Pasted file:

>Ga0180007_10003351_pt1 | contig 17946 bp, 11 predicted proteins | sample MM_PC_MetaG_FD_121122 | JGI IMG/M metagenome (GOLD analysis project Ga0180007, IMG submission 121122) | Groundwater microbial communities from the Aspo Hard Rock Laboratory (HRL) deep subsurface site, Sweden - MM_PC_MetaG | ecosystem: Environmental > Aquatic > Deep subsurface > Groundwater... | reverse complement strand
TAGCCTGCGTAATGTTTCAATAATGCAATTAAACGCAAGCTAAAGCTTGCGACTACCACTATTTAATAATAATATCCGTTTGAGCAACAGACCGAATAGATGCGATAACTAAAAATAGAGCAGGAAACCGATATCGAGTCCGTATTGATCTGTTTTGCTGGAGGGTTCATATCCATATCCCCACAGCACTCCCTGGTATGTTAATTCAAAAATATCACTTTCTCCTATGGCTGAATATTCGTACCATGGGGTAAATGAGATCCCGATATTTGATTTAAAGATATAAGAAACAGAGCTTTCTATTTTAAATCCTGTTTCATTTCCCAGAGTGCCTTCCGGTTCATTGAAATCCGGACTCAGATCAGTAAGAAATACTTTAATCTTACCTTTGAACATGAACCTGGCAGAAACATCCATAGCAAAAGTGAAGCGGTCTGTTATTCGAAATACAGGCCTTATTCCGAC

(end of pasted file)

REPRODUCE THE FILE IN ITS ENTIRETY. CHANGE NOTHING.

>Ga0180007_10003351_pt1 | contig 17946 bp, 11 predicted proteins | sample MM_PC_MetaG_FD_121122 | JGI IMG/M metagenome (GOLD analysis project Ga0180007, IMG submission 121122) | Groundwater microbial communities from the Aspo Hard Rock Laboratory (HRL) deep subsurface site, Sweden - MM_PC_MetaG | ecosystem: Environmental > Aquatic > Deep subsurface > Groundwater... | reverse complement strand
TAGCCTGCGTAATGTTTCAATAATGCAATTAAACGCAAGCTAAAGCTTGCGACTACCACTATTTAATAATAATATCCGTTTGAGCAACAGACCGAATAGATGCGATAACTAAAAATAGAGCAGGAAACCGATATCGAGTCCGTATTGATCTGTTTTGCTGGAGGGTTCATATCCATATCCCCACAGCACTCCCTGGTATGTTAATTCAAAAATATCACTTTCTCCTATGGCTGAATATTCGTACCATGGGGTAAATGAGATCCCGATATTTGATTTAAAGATATAAGAAACAGAGCTTTCTATTTTAAATCCTGTTTCATTTCCCAGAGTGCCTTCCGGTTCATTGAAATCCGGACTCAGATCAGTAAGAAATACTTTAATCTTACCTTTGAACATGAACCTGGCAGAAACATCCATAGCAAAAGTGAAGCGGTCTGTTATTCGAAATACAGGCCTTATTCCGAC